This morning I attended the Innovation Bay breakfast on Where to for retail now?.
It was a fascinating discussion, which was definitely useful as I develop my forthcoming Future of Retail framework. (Still working on it, I don’t know when it will be ready for the public, more later.)
Michael Fox, founder of the highly innovative and successful Shoes of Prey, spoke about some of what they envisage for the future of retail.
One of their internal initiatives is an app they dub “Shoezam”, which acts like Shazam in that people can take an image of a shoe they like in the street, which the app analyzes so that users can immediately order that shoe for themselves.
Michael said that the team is working on the app in background mode, for example during in-house hackathons, as it is a challenging problem and will take some time to develop an app that can extract the subtleties of the shoe it is looking at.
Of course there is a major difference to Shazam. In Shazam users that hear a song and like it can identify it in order to buy the song, with the creators of the music getting paid (hopefully).
However Shoezam – as I understand it – won’t identify the actual shoe it is looking at so that users can order the same shoe by the same maker. It identifies the characteristics of the shoe so they can be duplicated, or approximated as closely as possible, in the Shoes of Prey custom shoe creation process.
The implications of this are profound.
With 3D printing and other customized manufacturing techniques, apps that allow the essence of items to be captured through images will mean that anything can be duplicated virtually at will.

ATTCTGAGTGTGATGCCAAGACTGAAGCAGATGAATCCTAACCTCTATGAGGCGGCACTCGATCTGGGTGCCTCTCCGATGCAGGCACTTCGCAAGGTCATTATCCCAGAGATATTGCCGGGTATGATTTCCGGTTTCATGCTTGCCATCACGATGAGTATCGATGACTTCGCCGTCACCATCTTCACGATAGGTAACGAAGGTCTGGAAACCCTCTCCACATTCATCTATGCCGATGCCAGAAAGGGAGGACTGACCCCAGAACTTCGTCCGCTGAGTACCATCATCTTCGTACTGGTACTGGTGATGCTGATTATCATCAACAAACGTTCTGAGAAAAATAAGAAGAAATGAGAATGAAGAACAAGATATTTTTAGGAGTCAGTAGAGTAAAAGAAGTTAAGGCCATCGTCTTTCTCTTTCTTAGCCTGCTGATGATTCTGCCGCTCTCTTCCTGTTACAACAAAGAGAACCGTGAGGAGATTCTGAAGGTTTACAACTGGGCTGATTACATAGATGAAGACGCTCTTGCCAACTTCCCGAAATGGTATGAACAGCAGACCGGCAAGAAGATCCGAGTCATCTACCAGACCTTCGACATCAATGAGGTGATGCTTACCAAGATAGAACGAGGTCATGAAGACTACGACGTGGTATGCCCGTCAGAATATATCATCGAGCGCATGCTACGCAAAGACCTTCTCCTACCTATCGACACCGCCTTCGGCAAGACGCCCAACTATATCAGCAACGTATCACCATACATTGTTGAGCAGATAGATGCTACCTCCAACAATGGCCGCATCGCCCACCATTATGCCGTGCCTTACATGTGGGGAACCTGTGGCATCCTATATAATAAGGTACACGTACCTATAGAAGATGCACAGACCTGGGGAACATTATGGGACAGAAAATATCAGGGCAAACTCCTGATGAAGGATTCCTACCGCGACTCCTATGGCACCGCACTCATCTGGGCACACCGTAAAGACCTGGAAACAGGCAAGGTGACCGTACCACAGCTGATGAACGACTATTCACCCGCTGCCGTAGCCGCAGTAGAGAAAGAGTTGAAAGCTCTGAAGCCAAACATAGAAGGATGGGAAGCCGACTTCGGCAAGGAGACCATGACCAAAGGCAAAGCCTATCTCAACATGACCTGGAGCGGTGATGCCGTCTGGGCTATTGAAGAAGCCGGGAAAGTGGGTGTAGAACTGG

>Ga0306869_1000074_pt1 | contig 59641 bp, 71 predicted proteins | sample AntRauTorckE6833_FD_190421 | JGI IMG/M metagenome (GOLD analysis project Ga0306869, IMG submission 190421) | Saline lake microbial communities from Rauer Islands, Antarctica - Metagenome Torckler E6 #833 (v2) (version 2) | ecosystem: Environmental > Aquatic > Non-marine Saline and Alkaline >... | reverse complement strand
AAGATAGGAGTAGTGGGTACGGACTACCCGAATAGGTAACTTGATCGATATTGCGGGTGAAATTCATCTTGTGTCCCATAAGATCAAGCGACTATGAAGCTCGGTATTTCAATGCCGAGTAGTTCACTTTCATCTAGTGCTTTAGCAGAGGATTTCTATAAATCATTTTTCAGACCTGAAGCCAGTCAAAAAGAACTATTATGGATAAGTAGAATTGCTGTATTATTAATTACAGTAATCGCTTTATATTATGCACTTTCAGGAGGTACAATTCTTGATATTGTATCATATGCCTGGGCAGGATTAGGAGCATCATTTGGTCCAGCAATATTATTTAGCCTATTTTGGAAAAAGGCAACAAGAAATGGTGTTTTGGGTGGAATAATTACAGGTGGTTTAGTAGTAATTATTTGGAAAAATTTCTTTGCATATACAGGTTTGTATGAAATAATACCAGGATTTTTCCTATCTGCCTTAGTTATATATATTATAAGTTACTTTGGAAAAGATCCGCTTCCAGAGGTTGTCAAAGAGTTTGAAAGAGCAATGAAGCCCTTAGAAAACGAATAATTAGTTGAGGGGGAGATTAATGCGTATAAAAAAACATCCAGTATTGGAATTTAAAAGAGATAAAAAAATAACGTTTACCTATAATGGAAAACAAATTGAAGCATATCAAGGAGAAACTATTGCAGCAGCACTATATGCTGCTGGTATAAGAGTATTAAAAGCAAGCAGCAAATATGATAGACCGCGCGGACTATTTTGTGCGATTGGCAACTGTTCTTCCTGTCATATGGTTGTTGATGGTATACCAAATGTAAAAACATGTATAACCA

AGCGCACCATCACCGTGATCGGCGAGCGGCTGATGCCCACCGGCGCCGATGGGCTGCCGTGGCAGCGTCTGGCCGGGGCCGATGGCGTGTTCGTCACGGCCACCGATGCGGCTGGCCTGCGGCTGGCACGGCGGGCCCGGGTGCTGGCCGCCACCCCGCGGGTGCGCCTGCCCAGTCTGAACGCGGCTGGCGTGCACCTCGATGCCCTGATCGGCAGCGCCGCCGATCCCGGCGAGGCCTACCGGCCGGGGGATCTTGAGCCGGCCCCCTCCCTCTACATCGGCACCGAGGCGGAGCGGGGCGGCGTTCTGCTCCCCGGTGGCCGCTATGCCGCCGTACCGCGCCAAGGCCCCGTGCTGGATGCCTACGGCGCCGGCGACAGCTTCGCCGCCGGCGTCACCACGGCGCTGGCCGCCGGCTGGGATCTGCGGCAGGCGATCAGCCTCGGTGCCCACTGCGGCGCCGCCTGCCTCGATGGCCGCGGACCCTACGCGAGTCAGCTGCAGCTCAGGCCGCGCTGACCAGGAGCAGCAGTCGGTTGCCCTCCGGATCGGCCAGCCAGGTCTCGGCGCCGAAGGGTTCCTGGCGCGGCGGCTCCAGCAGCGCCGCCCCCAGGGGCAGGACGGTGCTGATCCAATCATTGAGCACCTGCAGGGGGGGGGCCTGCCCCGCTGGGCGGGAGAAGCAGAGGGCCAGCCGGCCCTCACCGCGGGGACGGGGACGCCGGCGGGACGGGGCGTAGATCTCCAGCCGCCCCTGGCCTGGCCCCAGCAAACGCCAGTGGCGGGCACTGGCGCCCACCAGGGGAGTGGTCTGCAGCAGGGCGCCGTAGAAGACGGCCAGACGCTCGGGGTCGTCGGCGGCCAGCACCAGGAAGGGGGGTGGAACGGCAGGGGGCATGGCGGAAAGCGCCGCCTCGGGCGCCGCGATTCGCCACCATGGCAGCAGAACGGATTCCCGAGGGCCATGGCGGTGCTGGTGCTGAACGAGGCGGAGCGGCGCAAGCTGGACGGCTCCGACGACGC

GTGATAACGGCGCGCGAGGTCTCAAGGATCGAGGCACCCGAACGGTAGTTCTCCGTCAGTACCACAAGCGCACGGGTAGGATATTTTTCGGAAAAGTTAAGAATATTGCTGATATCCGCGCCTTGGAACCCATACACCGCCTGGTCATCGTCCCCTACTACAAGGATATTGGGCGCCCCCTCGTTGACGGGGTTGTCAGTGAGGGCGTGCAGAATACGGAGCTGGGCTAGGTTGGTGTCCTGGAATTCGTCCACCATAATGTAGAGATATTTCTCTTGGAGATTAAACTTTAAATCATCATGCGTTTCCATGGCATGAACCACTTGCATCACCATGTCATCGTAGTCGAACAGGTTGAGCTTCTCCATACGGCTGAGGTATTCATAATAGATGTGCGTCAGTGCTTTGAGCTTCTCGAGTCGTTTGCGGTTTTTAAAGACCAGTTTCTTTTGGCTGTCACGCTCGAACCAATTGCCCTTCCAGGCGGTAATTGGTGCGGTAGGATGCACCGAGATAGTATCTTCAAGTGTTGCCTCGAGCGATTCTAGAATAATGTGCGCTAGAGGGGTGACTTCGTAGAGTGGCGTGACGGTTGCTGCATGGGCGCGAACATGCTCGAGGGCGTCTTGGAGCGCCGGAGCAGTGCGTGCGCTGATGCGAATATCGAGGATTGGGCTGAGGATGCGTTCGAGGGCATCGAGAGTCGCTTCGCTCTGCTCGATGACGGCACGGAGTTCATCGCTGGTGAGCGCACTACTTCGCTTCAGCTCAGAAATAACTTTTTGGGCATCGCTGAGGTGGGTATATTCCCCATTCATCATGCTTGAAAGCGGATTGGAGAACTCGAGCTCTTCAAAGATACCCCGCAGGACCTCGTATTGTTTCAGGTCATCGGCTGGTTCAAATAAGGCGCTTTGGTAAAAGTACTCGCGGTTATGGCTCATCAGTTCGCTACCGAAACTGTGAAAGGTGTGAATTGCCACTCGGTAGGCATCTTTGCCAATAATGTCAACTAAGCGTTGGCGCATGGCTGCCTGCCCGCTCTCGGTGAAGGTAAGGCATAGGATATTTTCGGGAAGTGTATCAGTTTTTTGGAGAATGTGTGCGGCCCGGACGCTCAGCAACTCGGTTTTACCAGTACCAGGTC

What will this mean for designers?
In a world of open information flows and inexpensive manufacturing all recognized designers are already getting copied wholesale. Yet this may be miniscule compared with what is coming.
Of course recognition technologies used in the app and the manufacturing processes will not be fabulous for some time to come. Customers will only be getting an approximation of the original.
Over time the quality will improve, gradually and surely.
Yet even at the apogee of replicating technologies, there will of course be a premium for buying original designer clothes and objects, for many reasons. It will give prestige and status to have originals, people will prefer to reward designers, and there will always be some quality difference. Quality will be truly to the fore.
But will fashion designers, among others, see their earnings plummet, as they have for many musicians?
I suspect the best will do very well indeed, even in a world of possibly wholesale replication. But there are many unknowns.
We have to recognize that these replication technologies are inevitable. And one of the issues we need to focus on is that the creators – rather than the copiers – must be sufficiently rewarded for the value they create.